The Troy Garden Club will hold their annual Arbor Day Celebration promptly at 1 p.m. on Thursday, April 12 at Sacred Heart Catholic School 110 Thompson Drive, in Troy.
The public is invited to the ceremony. The club will be sending pin oak seedlings home with all fourth grade students on the Troy R-III schools. Watch for your student to bring seedling home April 11 or 12. Please plant them as soon as possible.
Pin oaks are hardy and one of the fastest growing oak, growing 70 ft. tall, 40 ft. wide at maturity. They prefer full sun with any oak tree to prevent the occurrence of oak wilt. Prune during mid-late summer. The pin oak requires regular watering. It is a suitable disease resistant oak variety for urban landscapes. Spring leaves are yellowish in color, changing to a dark glossy green in the summer and become bronze in the fall. The small acorns are eaten by mammals and birds and important for migrating water fowl.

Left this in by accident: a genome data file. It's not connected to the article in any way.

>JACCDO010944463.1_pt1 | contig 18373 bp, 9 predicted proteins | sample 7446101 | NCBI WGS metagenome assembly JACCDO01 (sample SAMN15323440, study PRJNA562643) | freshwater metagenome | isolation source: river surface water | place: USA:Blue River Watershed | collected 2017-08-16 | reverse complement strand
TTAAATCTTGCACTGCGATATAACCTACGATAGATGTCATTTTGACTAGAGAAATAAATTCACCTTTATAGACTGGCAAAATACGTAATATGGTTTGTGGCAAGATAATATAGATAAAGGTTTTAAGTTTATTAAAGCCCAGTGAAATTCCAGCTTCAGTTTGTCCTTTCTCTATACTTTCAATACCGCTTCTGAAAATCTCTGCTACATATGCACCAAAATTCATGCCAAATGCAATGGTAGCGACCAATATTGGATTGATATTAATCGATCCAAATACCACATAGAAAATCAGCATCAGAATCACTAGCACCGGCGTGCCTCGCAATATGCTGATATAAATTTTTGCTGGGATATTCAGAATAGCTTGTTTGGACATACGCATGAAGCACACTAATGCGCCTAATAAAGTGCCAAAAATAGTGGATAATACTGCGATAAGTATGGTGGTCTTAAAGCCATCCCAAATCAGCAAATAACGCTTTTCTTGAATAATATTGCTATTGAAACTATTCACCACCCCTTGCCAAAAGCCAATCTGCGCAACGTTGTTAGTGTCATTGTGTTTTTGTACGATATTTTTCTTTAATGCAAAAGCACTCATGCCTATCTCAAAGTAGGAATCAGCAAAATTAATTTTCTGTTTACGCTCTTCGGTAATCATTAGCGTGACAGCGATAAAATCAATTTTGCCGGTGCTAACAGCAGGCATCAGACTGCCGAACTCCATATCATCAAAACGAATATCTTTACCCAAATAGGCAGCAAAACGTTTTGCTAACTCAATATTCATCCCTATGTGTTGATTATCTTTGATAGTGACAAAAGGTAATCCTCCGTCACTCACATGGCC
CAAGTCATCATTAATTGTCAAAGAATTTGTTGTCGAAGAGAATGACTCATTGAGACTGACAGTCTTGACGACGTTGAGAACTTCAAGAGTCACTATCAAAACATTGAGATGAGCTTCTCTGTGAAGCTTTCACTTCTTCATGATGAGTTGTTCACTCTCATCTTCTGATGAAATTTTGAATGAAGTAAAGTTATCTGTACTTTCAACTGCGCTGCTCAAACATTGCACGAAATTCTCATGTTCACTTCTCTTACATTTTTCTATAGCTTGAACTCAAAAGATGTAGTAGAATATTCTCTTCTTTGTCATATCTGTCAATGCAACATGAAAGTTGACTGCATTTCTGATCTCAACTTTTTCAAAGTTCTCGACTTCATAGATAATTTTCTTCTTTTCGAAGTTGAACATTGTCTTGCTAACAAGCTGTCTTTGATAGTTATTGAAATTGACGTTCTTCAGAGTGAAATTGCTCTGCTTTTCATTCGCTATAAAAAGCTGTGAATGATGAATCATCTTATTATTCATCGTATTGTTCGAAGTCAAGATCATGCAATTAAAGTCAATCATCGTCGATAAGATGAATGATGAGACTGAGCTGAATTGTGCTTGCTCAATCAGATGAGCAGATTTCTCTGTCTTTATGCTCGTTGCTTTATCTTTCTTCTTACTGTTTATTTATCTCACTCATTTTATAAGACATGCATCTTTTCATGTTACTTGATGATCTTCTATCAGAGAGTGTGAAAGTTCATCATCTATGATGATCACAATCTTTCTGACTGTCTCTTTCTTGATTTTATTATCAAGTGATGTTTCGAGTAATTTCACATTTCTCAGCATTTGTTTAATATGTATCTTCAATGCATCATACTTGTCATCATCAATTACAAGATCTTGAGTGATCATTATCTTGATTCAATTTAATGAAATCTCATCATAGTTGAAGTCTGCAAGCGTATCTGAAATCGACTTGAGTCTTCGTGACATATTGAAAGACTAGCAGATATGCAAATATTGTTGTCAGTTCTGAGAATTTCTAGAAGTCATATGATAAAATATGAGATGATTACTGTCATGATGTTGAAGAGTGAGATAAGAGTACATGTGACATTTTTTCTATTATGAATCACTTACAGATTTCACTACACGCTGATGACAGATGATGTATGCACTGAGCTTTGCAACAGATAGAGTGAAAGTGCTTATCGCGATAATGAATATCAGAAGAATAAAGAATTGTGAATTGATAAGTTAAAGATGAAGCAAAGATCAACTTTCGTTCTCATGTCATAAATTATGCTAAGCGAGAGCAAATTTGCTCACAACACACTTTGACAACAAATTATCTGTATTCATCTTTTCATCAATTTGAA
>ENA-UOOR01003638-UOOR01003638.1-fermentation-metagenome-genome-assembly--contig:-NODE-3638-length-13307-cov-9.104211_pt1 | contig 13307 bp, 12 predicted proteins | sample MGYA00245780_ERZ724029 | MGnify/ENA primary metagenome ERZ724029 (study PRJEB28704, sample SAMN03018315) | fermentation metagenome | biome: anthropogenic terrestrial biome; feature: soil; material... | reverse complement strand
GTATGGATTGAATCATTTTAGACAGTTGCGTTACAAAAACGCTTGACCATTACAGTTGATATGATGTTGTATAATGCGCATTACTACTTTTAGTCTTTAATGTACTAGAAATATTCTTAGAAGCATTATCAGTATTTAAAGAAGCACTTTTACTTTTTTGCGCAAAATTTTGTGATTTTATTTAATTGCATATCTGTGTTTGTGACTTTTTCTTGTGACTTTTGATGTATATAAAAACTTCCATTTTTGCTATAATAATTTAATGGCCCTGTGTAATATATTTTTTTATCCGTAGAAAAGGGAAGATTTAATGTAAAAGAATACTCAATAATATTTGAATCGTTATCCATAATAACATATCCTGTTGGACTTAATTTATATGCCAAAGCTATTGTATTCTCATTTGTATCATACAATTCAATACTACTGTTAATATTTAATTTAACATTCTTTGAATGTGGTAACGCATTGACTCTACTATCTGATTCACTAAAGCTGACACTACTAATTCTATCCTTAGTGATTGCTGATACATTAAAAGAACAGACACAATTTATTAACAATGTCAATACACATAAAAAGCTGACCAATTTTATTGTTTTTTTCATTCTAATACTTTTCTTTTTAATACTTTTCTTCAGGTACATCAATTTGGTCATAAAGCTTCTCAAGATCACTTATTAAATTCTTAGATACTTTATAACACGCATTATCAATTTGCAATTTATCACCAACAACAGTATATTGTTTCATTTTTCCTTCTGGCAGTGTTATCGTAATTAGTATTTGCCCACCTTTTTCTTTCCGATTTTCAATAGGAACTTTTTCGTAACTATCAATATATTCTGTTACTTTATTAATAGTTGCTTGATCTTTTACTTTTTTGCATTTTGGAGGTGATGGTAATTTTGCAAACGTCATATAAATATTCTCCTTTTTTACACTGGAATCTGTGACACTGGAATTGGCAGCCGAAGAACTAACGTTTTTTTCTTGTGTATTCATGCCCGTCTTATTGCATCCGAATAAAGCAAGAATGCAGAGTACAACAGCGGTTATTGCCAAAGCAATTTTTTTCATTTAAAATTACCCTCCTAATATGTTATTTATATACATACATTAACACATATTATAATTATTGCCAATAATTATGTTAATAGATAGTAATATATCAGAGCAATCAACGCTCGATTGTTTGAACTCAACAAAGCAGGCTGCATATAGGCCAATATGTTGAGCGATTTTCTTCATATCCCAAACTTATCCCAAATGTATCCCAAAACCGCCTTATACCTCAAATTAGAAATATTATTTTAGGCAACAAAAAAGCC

Garden club members would love if any home school students would come to the ceremony and receive seedling. If you wish to have a tree planted in honor of the memory of someone this year please contact Mari Blossom at (636) 528-8244.
People forget how much is lost when the trees are gone. They provide shade during the summer and provide homes for wildlife. When these losses are realized outdoor enthusiasts want to correct them and sometimes want to try the ‘art of achievement’ which can be brought about by the art of selection.’ For shade there are maples, ash and oak. For spring color there are dogwood apples and red bud. For fruits there are apple, cherry and pear trees. Winter protection for birds would be evergreens.
Get it in the ground as soon as possible. It can be put in water for no more than, two hours. Dig a hole about one foot deep and wide, place the tree in the hole then mix either compost or old manure with the soil. Pat the soil down gently to get all the air pockets out. Place mulch on top without having it near the truck of the tree.